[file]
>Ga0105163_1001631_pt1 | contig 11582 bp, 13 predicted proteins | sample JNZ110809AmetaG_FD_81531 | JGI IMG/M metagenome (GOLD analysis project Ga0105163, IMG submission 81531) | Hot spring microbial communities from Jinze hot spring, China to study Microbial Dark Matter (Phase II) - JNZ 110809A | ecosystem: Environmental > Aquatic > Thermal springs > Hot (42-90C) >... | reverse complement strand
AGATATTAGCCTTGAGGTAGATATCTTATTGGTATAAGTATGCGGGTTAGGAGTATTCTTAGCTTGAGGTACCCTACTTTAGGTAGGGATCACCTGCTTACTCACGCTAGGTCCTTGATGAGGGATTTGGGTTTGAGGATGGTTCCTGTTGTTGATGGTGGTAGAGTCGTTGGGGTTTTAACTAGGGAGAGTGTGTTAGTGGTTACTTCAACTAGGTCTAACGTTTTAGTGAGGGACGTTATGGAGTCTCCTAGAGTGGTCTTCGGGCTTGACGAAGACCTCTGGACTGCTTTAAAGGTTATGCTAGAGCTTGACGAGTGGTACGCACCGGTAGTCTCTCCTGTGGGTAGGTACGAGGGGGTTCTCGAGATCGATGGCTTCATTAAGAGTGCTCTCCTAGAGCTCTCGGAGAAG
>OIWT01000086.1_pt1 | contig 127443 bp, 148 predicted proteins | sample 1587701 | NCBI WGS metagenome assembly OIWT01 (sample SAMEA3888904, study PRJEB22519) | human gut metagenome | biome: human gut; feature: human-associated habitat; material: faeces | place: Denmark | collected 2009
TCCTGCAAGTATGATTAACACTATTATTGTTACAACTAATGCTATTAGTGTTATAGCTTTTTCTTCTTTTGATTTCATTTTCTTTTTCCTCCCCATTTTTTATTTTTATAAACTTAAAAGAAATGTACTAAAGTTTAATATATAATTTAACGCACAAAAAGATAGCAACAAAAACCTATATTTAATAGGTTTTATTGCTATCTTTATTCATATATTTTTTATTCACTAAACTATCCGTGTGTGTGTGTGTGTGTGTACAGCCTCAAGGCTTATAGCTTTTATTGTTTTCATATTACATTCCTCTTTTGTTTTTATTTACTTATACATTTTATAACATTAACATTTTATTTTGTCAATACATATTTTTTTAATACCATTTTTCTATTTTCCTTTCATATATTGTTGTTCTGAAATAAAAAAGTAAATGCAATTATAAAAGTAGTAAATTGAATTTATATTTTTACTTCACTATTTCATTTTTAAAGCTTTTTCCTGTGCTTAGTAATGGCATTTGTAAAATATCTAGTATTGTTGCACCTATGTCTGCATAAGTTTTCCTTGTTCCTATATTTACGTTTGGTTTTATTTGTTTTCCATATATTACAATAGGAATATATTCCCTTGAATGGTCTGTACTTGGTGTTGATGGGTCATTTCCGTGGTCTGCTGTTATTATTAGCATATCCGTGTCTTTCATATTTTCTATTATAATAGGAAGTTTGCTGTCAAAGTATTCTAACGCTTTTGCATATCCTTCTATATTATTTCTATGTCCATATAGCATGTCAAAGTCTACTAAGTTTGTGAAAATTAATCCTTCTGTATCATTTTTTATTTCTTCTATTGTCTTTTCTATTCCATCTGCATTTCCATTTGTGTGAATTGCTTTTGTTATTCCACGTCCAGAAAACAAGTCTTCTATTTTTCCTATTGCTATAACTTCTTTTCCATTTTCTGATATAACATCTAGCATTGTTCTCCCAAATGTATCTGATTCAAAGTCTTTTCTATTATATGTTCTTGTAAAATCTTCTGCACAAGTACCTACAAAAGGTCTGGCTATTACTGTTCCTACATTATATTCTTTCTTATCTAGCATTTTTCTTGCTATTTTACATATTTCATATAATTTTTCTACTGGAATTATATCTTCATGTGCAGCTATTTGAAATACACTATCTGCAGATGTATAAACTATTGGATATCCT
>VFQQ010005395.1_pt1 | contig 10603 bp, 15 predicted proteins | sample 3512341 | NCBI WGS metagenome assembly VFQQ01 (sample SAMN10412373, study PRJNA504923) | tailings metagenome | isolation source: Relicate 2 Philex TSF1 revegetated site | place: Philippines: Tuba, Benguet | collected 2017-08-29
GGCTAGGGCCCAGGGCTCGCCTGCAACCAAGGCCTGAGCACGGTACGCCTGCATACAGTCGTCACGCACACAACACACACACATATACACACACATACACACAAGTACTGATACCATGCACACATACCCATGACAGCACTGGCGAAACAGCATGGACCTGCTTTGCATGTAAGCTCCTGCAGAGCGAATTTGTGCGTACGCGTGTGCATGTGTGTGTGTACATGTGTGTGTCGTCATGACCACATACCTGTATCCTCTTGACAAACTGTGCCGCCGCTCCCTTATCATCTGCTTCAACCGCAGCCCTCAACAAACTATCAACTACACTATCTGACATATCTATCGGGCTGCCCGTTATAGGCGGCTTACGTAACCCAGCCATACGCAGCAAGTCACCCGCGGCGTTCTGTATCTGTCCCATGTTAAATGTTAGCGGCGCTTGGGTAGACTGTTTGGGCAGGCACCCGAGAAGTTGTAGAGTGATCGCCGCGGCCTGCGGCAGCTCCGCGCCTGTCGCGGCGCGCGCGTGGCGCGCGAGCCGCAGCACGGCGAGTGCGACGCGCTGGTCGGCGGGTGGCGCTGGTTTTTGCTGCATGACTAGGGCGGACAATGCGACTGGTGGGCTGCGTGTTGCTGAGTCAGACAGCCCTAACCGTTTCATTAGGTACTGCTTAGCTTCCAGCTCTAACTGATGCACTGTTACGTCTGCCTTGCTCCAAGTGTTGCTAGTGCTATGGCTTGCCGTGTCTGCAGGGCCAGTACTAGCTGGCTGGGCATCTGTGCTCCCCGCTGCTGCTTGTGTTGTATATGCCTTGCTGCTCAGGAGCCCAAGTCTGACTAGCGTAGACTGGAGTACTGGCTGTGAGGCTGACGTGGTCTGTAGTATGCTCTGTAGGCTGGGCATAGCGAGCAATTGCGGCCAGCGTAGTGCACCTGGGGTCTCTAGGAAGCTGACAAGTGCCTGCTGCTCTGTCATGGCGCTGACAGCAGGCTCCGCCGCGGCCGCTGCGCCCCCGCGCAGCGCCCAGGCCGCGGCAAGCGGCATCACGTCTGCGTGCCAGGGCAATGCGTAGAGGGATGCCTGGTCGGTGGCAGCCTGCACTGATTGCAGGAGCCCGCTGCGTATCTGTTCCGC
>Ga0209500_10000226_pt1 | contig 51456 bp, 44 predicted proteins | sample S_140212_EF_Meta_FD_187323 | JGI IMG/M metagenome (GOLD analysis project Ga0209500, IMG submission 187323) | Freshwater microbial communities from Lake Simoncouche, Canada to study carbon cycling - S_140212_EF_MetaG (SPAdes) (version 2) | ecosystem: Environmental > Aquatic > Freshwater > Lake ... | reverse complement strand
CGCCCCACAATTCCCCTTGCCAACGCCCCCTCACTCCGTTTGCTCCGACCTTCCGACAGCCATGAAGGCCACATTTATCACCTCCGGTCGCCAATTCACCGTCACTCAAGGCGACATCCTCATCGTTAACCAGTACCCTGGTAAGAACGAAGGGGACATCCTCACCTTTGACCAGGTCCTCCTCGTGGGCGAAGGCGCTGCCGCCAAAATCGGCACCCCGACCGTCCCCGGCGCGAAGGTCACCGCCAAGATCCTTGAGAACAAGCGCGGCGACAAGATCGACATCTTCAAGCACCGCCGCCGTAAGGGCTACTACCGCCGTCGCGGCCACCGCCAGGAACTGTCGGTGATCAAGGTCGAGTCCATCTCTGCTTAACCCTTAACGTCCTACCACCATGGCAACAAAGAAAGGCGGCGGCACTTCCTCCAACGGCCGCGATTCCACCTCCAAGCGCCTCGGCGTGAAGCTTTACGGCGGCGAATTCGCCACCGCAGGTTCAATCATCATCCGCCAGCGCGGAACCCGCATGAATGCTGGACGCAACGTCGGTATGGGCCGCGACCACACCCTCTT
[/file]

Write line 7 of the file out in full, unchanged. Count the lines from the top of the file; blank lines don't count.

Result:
>Ga0209500_10000226_pt1 | contig 51456 bp, 44 predicted proteins | sample S_140212_EF_Meta_FD_187323 | JGI IMG/M metagenome (GOLD analysis project Ga0209500, IMG submission 187323) | Freshwater microbial communities from Lake Simoncouche, Canada to study carbon cycling - S_140212_EF_MetaG (SPAdes) (version 2) | ecosystem: Environmental > Aquatic > Freshwater > Lake ... | reverse complement strand